On Wednesday, the Senate Health Committee passed SB 1002 (Monning, D-Carmel) – End of Life Option Act: telephone number. This bill would provide a toll-free telephone number that Californians can call in order to receive information on physician-assisted suicide. It will now move to the Appropriations Committee.
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End of Life: Legal and Policy Issues
If those who are dying are embraced by their family and their community, they will not seek death, but will live their last days well, and then accept death when it comes.
This page contains information on legal and policy matters.
For Catholic teaching on end-fo-life jump to
Expansion Begins Before New Law Takes Effect
Without fanfare or announcement, Governor Brown’s proposed 2016 Budget recommends $2.3 million dollars to allow California to purchase lethal drugs for Medi-Cal patients who want their physician to help them commit suicide.
Edward “Ned” Dolejsi, executive director of the California Catholic Conference, issued the following statement on the close of the legislature’s special session and three months before the onset of physician-assisted suicide in California.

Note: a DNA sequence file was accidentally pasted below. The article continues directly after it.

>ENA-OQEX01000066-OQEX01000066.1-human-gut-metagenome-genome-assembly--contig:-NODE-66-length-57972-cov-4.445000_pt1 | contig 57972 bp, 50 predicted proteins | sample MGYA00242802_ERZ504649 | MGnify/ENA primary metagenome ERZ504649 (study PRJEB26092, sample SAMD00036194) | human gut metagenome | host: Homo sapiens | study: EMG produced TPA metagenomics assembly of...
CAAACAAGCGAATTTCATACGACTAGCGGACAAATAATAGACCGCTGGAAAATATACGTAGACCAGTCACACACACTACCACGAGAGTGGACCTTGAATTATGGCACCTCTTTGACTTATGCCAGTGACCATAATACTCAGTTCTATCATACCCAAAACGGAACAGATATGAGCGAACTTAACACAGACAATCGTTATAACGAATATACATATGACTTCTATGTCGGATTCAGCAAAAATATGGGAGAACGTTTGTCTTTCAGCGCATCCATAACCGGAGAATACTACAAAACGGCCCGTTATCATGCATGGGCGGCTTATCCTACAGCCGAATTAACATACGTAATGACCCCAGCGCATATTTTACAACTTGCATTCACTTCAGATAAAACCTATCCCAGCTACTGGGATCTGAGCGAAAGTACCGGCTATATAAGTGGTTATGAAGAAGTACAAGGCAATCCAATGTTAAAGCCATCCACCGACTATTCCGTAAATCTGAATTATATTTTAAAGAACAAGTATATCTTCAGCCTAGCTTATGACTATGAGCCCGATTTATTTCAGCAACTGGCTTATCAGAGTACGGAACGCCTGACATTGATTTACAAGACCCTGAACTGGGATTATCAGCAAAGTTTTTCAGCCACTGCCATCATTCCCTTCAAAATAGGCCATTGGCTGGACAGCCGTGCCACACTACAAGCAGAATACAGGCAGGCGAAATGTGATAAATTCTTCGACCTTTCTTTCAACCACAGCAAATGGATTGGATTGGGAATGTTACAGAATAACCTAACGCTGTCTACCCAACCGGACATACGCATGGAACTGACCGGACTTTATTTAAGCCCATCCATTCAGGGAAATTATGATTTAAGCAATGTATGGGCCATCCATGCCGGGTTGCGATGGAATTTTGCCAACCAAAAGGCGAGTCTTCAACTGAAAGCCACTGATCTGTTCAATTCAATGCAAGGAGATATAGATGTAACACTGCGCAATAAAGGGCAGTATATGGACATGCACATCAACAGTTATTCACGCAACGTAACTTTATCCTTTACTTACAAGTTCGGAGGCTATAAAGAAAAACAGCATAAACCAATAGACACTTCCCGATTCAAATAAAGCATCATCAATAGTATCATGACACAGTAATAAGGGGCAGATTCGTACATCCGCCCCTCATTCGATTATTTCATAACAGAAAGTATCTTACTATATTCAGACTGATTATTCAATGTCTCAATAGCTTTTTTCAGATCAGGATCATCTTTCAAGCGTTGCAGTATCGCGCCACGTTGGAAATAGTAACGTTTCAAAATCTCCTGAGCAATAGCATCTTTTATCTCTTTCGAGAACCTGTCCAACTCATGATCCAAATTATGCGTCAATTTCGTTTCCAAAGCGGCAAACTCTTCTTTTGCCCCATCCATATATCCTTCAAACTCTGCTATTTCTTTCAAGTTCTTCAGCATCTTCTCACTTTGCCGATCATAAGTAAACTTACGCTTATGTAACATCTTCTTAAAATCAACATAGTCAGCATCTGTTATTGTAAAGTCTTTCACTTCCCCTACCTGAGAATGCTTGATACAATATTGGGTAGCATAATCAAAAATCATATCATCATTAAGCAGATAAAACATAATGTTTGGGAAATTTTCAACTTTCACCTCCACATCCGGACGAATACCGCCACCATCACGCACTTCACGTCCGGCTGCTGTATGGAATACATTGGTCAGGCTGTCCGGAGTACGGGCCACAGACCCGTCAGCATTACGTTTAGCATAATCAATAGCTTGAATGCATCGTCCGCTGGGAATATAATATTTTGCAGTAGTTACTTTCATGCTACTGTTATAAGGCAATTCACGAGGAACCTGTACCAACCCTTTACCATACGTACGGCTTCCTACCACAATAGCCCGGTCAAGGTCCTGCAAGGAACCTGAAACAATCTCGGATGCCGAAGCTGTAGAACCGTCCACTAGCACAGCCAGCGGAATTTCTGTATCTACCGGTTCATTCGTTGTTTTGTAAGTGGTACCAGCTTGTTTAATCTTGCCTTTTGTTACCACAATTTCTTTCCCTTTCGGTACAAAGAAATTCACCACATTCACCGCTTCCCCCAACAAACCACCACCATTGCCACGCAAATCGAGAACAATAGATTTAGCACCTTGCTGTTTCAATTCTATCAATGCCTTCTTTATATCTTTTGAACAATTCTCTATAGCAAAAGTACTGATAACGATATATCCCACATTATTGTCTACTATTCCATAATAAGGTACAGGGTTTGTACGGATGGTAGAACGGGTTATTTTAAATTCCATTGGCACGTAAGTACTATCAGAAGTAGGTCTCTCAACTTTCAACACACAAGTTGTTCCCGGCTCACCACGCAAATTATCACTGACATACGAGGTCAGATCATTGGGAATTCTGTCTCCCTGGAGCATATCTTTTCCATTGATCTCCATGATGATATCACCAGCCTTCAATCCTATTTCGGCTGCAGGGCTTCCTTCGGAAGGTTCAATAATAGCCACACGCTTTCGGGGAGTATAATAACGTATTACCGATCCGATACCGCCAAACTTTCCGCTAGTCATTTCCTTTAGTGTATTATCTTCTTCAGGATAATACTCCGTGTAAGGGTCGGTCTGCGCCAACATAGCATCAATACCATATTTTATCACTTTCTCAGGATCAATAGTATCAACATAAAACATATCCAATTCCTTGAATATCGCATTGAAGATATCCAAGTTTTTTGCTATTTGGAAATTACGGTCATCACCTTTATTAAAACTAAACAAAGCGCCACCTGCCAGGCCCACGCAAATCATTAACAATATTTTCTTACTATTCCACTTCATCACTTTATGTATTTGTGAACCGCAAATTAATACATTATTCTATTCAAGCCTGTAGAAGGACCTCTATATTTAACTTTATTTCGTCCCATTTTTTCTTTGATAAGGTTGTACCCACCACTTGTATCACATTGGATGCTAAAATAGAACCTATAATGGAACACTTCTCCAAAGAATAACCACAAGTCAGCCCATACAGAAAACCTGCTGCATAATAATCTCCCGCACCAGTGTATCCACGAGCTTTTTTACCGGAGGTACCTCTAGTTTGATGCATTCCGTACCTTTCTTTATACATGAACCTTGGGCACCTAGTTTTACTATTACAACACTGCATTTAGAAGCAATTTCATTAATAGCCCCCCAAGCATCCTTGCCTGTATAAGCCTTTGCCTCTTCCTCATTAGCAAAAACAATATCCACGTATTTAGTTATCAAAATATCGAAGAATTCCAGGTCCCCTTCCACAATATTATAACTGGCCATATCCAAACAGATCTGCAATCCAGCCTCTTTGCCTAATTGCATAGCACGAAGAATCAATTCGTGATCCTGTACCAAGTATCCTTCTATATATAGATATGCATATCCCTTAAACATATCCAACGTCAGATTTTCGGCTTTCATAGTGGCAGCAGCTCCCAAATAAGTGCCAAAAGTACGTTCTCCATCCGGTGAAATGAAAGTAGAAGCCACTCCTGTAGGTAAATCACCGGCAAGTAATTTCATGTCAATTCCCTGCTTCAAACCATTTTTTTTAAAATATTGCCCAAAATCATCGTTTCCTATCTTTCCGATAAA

“In a few months, California will allow physicians to intentionally and legally assist people in committing suicide. This fundamental change in the doctor-patient relationship will have long range repercussions for the people of California – especially those who are most vulnerable.
On Oct. 5 Governor Jerry Brown signed ABx2-15 (Eggman) the so-called “End-of-Life Option Act,” authorizing physicians to prescribe life-ending drugs to patients who are determined to have a terminal illness and less than six months to live.
Having fallen short of winning the California legislature’s approval for physician-assisted suicide, advocates for the highly controversial practice are now are focusing on the courts. Other end runs are probably also in the works
"Compassion and Choices," which has been working to legalize doctor-prescribed suicide medication for decades, has been employing a multi-prong approach this year, including legislation (which is failing passage around the nation), initiative campaigns and lawsuits.
Lack of Support Stymies Assisted-Suicide Bill in California
With minimal support and scant votes, SB 128 (Wolk, D-Davis) was pulled for a second time in two weeks from the Assembly Health Committee and is most likely finished for the year.
The bill would have allowed terminally ill patients to request lethal drugs to end their life. Resistance to SB 128 increased after passage in the Senate. Opponents continued to focus on the effects this legislation would have on the vulnerable and those on subsidized health care.